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HOUSTON – After retiring in the 1990s, Gene Kranz began occasionally touring VIPs at NASA's Johnson Space Center.
But the mission control was a mess.
] Mr. Kranz had to show up early before each tour to monitor the site. He had to collect the garbage that lay on computer consoles where men had once landed on the moon. Water bottles, Coke cans. He was going to empty crammed paper baskets.
"This place was not representative of historical mission control," said Kranz. It was also a technical mess. "The console configuration did not reflect where we were and what we did."
On Friday, Mr. Kranz and Jim Bridenstine, the NASA administrator, cut a ribbon that marked the official reopening of the restored Apollo Mission Control Center. It was a three-year, $ 5 million project, and every inch of the famous heart of American lunar aspirations was repaired and renovated. The reopening will take place three weeks before the 50th anniversary of Neil Armstrong's great leap for humanity and will help launch the Apollo celebrations across the country.
The Apollo Mission Control was abandoned in 1992, and all operations were transferred to a modernized mission control center at another Site relocated in the building. Center staff, friends, family – and anyone who had access to Building 30 – could come in, sit down, have lunch, and take pictures.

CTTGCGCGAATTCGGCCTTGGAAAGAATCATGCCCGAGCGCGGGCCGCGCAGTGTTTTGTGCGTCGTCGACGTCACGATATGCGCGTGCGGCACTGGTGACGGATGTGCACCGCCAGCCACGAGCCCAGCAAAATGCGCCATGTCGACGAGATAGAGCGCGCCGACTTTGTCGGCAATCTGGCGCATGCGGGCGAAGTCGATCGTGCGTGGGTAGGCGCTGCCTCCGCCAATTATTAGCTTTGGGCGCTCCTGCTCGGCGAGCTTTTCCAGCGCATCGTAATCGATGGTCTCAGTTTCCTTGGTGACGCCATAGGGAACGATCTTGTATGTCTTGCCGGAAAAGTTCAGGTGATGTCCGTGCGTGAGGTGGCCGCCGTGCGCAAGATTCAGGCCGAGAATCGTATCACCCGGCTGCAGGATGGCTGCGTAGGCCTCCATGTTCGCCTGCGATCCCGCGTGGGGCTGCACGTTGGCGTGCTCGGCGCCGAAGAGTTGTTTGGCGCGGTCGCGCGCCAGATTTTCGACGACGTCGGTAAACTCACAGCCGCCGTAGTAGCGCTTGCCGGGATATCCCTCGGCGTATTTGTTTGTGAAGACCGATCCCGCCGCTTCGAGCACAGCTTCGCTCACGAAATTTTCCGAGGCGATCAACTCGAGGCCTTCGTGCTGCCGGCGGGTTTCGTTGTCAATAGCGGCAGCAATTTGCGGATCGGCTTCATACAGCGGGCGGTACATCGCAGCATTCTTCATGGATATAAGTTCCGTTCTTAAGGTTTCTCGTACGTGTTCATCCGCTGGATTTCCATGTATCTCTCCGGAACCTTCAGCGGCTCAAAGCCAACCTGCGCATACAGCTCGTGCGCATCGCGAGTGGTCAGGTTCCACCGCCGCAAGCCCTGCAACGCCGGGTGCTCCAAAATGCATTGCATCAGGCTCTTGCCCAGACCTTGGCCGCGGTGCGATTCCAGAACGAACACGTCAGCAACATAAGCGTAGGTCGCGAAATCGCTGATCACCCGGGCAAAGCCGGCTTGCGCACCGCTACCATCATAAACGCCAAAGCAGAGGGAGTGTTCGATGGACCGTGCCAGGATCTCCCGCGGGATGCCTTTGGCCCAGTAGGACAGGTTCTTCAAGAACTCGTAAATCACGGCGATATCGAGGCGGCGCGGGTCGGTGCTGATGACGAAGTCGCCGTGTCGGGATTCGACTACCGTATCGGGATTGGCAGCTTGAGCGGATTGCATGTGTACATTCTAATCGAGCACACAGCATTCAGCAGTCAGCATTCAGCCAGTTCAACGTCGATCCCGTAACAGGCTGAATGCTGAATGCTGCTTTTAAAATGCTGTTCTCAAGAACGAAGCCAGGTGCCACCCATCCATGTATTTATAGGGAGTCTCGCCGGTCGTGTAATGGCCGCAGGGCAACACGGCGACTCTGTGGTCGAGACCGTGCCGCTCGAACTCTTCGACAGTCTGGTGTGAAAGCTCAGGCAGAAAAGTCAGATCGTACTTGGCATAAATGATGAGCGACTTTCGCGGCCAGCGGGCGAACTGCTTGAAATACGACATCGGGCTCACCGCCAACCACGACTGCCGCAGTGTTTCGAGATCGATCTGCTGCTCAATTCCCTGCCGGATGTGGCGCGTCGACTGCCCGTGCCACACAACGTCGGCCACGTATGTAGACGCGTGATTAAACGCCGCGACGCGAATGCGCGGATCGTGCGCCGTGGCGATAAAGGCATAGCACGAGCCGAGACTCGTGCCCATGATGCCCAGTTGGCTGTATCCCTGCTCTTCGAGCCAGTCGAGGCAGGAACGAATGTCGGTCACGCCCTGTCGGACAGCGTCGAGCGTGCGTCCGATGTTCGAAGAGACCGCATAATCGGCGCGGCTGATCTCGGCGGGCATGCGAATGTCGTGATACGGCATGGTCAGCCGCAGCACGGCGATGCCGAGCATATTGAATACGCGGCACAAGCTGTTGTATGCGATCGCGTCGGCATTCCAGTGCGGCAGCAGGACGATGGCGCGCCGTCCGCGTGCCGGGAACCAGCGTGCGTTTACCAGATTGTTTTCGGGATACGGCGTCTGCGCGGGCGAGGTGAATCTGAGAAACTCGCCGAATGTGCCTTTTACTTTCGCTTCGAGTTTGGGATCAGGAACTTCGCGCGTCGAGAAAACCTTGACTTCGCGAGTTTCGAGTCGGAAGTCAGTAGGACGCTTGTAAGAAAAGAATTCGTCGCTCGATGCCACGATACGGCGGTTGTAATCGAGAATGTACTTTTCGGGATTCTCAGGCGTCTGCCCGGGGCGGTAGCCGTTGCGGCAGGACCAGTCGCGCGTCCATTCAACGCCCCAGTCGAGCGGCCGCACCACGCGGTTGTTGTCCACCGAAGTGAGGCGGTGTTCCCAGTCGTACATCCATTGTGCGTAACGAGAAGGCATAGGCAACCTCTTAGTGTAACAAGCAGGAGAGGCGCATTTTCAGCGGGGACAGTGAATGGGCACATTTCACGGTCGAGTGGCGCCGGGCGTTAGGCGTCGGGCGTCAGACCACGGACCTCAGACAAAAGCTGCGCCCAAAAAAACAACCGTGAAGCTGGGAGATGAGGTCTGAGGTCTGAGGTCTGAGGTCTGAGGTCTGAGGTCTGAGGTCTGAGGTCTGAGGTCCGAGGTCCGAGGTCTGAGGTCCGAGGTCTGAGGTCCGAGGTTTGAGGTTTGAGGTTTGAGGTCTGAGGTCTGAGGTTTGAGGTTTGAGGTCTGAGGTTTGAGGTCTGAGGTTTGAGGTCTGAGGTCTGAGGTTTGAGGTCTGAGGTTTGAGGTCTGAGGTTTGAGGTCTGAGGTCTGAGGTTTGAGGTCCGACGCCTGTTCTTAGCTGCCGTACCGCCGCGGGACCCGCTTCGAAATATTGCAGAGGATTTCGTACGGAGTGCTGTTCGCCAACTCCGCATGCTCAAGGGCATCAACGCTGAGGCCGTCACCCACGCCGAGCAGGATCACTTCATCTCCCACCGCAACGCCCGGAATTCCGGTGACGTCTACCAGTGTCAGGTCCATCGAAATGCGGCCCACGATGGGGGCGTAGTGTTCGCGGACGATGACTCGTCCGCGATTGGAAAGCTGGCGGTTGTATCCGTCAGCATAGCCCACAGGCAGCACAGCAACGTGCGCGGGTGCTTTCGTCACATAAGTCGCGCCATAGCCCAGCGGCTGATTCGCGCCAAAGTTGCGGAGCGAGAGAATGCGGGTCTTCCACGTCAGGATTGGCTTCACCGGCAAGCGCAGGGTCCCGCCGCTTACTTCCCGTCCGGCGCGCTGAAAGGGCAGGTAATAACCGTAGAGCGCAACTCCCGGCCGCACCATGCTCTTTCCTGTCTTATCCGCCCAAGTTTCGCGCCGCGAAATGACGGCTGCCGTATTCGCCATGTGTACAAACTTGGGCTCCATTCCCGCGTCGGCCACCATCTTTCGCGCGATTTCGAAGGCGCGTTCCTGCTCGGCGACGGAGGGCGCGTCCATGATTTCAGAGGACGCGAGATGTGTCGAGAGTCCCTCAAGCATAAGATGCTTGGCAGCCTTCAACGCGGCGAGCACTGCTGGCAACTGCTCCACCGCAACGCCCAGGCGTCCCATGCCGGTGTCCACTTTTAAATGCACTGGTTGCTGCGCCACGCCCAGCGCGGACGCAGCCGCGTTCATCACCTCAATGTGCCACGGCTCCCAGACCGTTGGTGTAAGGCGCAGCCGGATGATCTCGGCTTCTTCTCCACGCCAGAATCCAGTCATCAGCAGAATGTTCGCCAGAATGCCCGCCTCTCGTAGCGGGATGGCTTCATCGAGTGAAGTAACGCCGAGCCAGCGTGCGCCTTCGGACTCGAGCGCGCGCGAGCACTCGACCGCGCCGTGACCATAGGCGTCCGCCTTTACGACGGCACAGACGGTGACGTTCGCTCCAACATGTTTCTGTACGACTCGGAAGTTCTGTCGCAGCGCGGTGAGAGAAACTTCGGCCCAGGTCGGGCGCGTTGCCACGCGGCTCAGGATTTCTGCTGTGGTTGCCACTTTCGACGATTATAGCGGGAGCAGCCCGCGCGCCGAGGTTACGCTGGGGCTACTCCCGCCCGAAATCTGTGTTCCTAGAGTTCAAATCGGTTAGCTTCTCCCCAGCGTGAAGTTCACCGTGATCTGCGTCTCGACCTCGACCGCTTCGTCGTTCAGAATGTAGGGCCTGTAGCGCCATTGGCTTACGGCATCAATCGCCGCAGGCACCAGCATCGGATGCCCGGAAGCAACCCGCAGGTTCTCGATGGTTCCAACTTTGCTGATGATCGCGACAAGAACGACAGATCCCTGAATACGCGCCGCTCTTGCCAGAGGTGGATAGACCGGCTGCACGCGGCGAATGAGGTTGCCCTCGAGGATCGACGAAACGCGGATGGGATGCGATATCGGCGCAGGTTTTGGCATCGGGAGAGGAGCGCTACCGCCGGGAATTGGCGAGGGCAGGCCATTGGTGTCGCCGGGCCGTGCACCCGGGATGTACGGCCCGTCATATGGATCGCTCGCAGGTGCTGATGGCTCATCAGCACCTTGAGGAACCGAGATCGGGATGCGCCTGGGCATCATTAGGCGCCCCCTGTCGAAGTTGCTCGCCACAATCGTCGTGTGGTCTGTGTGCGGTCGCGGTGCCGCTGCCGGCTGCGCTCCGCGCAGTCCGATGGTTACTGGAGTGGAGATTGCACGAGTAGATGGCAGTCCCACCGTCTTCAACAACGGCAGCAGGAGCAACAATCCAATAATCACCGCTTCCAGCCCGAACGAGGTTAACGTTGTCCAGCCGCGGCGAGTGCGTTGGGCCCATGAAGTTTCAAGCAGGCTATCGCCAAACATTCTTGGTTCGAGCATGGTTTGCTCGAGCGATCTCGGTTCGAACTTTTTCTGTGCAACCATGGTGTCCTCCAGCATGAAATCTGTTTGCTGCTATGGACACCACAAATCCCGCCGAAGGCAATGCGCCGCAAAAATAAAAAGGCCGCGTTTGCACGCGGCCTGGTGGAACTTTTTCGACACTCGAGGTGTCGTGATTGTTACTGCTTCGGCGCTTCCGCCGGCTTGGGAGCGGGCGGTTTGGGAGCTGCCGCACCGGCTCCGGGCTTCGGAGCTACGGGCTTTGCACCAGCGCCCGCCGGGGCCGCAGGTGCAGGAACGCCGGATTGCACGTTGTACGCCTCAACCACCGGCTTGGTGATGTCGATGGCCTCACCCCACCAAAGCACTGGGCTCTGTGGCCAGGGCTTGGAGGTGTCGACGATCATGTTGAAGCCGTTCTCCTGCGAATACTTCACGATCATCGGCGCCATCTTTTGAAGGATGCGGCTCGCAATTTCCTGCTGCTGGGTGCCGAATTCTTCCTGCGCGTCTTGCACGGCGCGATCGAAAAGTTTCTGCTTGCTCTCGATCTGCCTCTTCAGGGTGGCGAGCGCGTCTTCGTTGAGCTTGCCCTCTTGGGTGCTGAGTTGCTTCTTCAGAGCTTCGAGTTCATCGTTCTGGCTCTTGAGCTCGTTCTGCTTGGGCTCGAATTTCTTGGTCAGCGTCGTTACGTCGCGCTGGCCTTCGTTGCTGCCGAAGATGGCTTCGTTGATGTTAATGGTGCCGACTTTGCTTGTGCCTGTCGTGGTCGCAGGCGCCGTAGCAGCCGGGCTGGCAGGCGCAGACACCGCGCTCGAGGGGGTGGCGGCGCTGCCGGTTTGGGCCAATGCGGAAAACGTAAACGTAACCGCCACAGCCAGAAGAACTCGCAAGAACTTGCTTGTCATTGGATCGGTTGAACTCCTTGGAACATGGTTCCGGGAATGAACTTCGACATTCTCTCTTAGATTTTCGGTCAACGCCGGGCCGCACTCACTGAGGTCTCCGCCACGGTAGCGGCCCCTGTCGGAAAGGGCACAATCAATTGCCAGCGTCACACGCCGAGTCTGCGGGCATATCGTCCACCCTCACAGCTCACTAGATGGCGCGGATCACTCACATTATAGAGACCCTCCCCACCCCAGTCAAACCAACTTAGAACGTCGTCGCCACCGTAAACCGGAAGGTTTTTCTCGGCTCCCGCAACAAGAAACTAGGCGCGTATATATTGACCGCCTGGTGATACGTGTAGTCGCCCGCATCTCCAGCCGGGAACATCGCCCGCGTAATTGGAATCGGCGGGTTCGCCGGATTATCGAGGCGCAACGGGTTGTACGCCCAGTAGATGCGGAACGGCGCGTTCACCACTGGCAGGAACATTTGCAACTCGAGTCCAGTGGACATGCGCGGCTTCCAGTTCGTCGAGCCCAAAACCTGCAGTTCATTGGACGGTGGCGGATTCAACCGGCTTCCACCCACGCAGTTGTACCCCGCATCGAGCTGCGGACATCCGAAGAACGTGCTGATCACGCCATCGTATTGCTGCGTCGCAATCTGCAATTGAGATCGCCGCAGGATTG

While they were there, they could take a button from one of the computer consoles. Or a switch or a dial, something small – a personal souvenir of an old American achievement. The furniture fabric and the carpet under the feet were worn. The room was dark; None of the devices had electricity. Wires hung where dials used to be. The huge screens in front of the room were damaged, and the room smelled like mildew. Yellow tape held the carpet in places.
"They knew it was not right – they just knew it," said Sandra Tetley, the historic conservation officer at the Johnson Space Center. "But it was not a priority. We are an organization that is on the way to the future, so there is no budget to do such things.
The project was started seriously six years ago. The jubilee was coming and that was the trigger to improve mission control and get it right. "We wanted to meet a high standard to restore it, and we celebrated this 50th anniversary," Tetley said.